Peter felt it was worth the risk. He loved travelling with his Uncle Michael, an evangelist in the Philippines, to the remote villages where people were so hungry to hear about Christ.
The trips to villages were adventurous and sometimes dangerous, travelling through the thick forests for hours on end. People in the Philippines had been terrorized for many years by the New People’s Army, the arm of the communist party. Peter and his uncle often had to hide to keep away from danger. Peter loved the children and enjoyed seeing their eyes light up when they finally understood how much God loved them.
On Good Friday, the New People’s Army sought to put an end to his Uncle Michael’s ministry. So they captured Peter and threatened to put him to death if his uncle would not stop talking about Christ. Peter’s parents replied, “We cannot tell Michael to cease his work. However, we beg you to please return our son. He has done nothing wrong.”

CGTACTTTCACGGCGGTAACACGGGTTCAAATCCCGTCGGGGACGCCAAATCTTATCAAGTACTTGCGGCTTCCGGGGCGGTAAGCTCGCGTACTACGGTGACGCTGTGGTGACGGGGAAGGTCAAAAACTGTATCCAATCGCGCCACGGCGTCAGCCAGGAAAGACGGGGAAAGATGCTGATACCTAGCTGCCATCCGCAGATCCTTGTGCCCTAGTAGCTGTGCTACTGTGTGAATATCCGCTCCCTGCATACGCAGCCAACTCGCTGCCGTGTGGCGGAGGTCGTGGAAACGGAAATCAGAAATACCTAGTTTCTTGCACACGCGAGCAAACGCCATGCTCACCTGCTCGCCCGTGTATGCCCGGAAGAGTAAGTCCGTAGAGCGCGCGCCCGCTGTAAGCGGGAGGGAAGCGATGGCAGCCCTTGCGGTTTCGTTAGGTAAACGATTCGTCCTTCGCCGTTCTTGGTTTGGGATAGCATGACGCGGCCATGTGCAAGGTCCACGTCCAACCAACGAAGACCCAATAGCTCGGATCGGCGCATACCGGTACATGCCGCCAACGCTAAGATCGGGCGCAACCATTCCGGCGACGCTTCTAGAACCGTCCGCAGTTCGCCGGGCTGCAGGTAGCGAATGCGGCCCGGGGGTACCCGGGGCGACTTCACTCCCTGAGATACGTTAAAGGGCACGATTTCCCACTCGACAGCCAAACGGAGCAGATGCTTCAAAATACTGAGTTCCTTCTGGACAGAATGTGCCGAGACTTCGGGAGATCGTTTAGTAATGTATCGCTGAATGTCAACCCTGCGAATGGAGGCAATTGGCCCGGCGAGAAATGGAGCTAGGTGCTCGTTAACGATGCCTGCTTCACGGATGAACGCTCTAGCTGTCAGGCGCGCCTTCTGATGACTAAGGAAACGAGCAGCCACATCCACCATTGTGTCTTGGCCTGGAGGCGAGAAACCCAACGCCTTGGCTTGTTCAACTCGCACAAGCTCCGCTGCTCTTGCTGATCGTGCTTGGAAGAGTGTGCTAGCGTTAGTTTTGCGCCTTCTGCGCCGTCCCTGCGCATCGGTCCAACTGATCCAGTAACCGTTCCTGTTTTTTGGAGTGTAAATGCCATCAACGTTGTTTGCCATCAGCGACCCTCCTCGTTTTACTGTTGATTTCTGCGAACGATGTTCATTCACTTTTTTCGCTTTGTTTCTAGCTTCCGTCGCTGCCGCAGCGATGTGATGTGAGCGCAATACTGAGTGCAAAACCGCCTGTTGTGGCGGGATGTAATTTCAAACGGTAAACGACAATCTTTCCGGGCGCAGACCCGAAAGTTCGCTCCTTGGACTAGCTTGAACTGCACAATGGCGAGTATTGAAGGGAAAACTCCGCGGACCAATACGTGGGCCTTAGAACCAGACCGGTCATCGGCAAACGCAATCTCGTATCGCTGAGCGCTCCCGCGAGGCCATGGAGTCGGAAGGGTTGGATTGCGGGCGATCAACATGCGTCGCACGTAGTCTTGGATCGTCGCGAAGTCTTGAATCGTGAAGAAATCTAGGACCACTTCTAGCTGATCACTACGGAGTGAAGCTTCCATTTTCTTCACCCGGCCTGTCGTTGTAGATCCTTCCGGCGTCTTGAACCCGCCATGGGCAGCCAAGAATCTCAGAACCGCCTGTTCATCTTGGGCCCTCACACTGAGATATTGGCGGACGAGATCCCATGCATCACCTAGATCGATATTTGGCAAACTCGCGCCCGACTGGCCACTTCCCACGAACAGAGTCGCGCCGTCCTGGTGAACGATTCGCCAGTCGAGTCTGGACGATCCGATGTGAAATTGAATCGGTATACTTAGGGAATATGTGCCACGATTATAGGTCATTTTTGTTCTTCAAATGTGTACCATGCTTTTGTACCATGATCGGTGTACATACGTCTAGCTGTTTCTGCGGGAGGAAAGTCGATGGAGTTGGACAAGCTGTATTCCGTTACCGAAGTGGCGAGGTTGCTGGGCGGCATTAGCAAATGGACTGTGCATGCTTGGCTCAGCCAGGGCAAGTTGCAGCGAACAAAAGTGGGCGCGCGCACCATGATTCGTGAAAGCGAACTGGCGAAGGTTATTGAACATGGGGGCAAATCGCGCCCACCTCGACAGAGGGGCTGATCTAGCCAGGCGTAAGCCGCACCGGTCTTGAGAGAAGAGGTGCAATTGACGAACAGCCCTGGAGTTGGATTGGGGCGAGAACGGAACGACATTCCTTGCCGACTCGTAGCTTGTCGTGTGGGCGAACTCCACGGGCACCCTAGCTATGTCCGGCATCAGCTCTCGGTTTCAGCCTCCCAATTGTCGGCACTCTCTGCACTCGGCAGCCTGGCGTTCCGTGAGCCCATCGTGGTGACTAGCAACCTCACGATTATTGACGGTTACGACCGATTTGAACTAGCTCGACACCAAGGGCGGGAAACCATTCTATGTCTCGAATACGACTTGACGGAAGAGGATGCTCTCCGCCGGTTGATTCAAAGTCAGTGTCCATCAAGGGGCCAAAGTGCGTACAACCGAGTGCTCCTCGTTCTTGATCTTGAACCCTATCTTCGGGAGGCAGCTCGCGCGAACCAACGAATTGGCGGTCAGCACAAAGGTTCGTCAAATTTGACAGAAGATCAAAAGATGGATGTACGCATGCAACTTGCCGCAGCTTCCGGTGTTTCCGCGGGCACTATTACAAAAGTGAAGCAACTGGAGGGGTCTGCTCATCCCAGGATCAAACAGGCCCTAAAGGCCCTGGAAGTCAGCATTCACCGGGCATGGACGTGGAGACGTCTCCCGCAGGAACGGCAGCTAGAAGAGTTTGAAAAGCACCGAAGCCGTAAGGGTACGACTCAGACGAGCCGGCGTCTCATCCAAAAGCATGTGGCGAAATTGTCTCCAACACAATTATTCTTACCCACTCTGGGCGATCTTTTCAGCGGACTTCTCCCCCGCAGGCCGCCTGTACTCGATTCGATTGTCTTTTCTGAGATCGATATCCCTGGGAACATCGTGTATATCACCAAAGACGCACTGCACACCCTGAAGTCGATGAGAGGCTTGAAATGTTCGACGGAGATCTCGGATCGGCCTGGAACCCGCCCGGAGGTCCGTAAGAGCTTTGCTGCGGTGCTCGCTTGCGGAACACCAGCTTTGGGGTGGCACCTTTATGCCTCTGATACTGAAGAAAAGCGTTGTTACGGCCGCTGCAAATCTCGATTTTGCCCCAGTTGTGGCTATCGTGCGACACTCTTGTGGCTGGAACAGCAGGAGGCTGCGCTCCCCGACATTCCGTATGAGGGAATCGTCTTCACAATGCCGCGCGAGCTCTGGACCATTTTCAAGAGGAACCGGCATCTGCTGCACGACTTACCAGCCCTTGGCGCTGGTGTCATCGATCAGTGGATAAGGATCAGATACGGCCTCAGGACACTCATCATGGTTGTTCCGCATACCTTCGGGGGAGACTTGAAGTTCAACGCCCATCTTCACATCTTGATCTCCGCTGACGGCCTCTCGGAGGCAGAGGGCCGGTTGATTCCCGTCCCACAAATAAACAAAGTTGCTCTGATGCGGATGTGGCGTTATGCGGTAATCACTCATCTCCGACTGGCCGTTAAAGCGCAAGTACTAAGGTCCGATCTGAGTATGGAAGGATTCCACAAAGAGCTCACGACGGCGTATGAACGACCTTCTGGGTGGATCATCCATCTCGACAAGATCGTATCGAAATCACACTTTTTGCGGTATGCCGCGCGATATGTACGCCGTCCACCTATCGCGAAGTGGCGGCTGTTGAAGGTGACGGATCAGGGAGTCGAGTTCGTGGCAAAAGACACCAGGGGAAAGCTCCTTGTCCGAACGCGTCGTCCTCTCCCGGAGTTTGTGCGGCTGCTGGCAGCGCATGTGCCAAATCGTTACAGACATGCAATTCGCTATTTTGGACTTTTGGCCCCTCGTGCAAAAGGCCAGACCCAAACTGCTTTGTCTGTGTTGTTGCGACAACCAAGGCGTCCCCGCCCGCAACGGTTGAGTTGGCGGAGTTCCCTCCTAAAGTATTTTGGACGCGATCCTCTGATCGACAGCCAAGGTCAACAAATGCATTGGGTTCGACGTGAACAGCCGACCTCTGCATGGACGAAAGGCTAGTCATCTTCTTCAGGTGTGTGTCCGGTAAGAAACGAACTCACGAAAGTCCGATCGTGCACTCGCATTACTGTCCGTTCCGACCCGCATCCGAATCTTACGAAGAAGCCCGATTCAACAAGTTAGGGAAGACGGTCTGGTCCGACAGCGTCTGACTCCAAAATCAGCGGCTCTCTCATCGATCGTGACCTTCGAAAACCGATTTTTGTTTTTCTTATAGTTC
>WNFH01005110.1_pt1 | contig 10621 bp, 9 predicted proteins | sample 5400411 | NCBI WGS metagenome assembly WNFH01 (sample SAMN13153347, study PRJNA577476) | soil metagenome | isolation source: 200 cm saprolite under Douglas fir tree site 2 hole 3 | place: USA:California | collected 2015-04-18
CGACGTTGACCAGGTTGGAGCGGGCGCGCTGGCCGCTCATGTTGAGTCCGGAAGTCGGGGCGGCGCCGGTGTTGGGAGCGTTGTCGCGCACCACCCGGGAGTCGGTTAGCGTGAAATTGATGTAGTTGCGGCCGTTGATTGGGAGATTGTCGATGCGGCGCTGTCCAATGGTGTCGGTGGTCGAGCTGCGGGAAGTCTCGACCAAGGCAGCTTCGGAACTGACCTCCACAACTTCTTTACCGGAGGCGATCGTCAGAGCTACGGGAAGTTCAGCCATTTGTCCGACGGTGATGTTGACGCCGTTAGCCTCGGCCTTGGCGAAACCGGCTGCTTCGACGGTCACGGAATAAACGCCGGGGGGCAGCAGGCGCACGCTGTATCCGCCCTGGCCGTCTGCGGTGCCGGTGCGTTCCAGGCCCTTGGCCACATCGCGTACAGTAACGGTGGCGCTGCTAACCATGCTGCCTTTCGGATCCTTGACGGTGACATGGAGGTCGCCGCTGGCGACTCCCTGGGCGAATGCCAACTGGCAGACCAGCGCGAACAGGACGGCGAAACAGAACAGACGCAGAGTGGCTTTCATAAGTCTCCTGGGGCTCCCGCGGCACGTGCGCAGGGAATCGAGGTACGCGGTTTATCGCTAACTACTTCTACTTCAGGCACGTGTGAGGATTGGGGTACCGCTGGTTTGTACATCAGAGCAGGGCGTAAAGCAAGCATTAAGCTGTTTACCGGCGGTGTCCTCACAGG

Finally, with his hands tied behind his back, Peter heard his parents tell the soldiers, “To live is Christ and to die is gain.” And with those words, Peter went home to meet his Saviour that somber Good Friday. His Uncle Michael still tells the mountain villages about the power of Christ’s love and about his young, faithful nephew named Peter.
Risks are all about choice. Some people choose to risk their fortunes, betting on the most mundane activities. The outcome of a football game. The winner in a lap round the racetrack. The number of baskets a certain player makes in a night. Others risk their very lives by choosing self-serving activities with no eternal significance like drugs and alcohol. Jesus calls people to another choice altogether. He says we must choose to risk our earthly security in order to gain a heavenly reward for doing his will. Doing his will brings a greater reward than a cash payout at the racetrack or an artificial high from the latest drug. Have you experienced Jesus’ reward for risking your faith? Why or why not?